2015 ORS 124.125¹
Action by Attorney General, Department of Human Services, other agency or district attorney
  • investigative demands

(1) The Attorney General, the Department of Human Services, a type B area agency, a designee or a district attorney may bring an action against a person who engages in conduct described in ORS 124.105 (Physical abuse subject to action) and 124.110 (Financial abuse subject to action). In addition to remedies otherwise provided in ORS 124.100 (Definitions for ORS 124.100 to 124.140) to 124.140 (Estoppel based on criminal conviction), upon prevailing in the action, the court shall award to the Attorney General, Department of Human Services, type B area agency, designee or district attorney costs of investigation and penalties. Penalties awarded under this section may not exceed $25,000 per occurrence.

(2) The Attorney General may intervene in a civil action brought under ORS 124.100 (Definitions for ORS 124.100 to 124.140) if the Attorney General certifies that, in the opinion of the Attorney General, the action is of general public importance. In the action, the state is entitled to the same relief as if the Attorney General instituted the action under the provisions of this section.

(3) When it appears that a person is engaging in conduct described in ORS 124.105 (Physical abuse subject to action) or 124.110 (Financial abuse subject to action), the Attorney General, a district attorney, an attorney representing a type B area agency or a designee may execute in writing and cause to be served an investigative demand upon a person who is believed to have information, documentary material or physical evidence relevant to the alleged or suspected violation. The investigative demand shall require the person, under oath or otherwise, to appear and testify, to answer written interrogatories or to produce relevant documentary material or physical evidence for examination, at a reasonable time and place as stated in the investigative demand.

(4) At any time before the return date specified in an investigative demand, or within 20 days after the demand has been served, whichever period is shorter, a petition to extend the return date, or to modify or set aside the demand, stating good cause, including a request for privileged material, may be filed in the appropriate court.

(5) Service of an investigative demand under subsection (3) of this section shall be made personally within this state. If personal service within this state cannot be made, substituted service of the investigative demand may be made by any of the following methods:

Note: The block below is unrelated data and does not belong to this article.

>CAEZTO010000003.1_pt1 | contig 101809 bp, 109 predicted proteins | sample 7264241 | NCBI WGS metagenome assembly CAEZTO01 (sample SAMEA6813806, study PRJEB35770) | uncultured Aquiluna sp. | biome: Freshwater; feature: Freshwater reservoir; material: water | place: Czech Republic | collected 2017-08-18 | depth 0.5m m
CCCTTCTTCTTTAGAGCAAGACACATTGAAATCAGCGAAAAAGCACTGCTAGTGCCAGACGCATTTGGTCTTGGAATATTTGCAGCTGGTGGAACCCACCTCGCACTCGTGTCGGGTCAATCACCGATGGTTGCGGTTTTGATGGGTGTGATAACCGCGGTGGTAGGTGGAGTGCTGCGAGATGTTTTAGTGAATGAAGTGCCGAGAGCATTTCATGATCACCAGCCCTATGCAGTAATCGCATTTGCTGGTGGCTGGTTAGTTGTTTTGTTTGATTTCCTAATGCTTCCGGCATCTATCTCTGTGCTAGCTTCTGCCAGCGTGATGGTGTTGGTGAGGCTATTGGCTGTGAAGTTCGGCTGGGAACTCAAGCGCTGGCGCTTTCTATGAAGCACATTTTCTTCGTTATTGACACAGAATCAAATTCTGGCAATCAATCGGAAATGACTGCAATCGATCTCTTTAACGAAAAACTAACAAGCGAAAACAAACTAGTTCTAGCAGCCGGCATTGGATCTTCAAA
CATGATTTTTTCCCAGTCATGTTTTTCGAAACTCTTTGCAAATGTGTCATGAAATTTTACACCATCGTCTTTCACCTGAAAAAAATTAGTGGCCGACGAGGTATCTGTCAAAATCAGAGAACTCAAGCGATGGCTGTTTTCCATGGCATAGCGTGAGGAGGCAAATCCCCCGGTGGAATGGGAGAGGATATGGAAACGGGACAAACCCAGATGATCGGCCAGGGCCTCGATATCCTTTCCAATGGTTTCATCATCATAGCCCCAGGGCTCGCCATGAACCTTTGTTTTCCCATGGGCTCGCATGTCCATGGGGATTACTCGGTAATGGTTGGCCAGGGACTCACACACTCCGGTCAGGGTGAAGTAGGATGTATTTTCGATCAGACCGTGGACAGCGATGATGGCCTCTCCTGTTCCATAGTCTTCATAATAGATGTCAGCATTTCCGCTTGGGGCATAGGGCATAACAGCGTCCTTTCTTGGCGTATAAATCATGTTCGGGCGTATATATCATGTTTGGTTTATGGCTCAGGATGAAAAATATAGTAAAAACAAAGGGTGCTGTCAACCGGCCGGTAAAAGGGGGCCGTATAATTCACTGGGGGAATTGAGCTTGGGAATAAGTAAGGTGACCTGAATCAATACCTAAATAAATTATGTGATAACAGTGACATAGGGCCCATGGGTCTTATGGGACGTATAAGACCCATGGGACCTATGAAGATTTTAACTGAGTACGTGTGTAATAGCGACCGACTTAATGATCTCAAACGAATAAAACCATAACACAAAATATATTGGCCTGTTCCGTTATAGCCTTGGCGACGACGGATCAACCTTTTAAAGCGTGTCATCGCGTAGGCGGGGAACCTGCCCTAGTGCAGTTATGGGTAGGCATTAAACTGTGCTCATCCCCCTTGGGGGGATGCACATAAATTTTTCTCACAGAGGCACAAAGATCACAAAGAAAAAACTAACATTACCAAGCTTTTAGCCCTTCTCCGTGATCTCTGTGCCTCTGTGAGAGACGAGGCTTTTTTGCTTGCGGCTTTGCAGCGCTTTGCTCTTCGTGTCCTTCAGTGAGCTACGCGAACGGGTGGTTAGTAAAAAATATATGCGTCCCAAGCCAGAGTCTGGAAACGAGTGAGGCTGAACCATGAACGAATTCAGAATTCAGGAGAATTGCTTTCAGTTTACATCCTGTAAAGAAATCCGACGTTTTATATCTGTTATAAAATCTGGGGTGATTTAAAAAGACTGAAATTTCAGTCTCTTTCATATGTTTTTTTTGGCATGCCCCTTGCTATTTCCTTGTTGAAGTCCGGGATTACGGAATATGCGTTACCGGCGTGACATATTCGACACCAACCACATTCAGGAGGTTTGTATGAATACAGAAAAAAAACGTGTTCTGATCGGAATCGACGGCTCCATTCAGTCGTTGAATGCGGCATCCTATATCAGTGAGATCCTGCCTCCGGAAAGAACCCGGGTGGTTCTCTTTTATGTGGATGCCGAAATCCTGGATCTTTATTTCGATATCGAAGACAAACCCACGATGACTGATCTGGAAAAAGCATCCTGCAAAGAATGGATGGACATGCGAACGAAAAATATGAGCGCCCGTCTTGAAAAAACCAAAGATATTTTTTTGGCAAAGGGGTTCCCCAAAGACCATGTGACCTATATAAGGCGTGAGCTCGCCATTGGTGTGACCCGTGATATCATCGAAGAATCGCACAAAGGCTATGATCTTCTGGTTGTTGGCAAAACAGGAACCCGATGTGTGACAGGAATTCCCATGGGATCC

(a) By personal service outside this state;

(b) By registered or certified mail to the last-known place of business, residence or abode within or outside this state of the person for whom the investigative demand is intended;

(c) In the manner provided for service of summons in an action or suit; or

(d) In accordance with the direction of a court.

(6) If a person, after being served with an investigative demand under subsection (3) of this section, fails or refuses to obey an investigative demand issued by the Attorney General, a district attorney, an attorney representing a type B area agency or a designee, the Attorney General, district attorney, attorney representing a type B area agency or designee may, after notice to an appropriate court and after a hearing, request an order:

(a) Granting injunctive relief to restrain the person from engaging in conduct that is involved in the alleged or suspected violation; or

(b) Granting other relief as may be required, until the person obeys the investigative demand.

(7) Disobedience of a final order of a court under subsection (6) of this section shall be punished as a contempt of court.

(8) ORS 192.583 (Definitions for ORS 192.583 to 192.607) to 192.607 (Severability) apply to the disclosure of financial records by a financial institution pursuant to the service of an investigative demand under subsection (3) of this section. [1995 c.671 §5; 2003 c.265 §1; 2015 c.83 §1; 2015 c.568 §1]

Note: Section 3, chapter 568, Oregon Laws 2015, provides:

Sec. 3. No later than December 31, 2017, type B area agencies and designees, as defined in ORS 124.100 (Definitions for ORS 124.100 to 124.140), shall report to the Legislative Assembly, in the manner provided in ORS 192.245 (Form of report to legislature), on the actions brought under the authority granted to type B area agencies and designees by the amendments to ORS 124.125 (Action by Attorney General, Department of Human Services, other agency or district attorney) by section 1 of this 2015 Act. The report must include the number of actions filed, including the number of actions filed on behalf of elderly individuals and the number of actions filed on behalf of individuals with intellectual or developmental disabilities, and the outcomes of the actions. [2015 c.568 §3]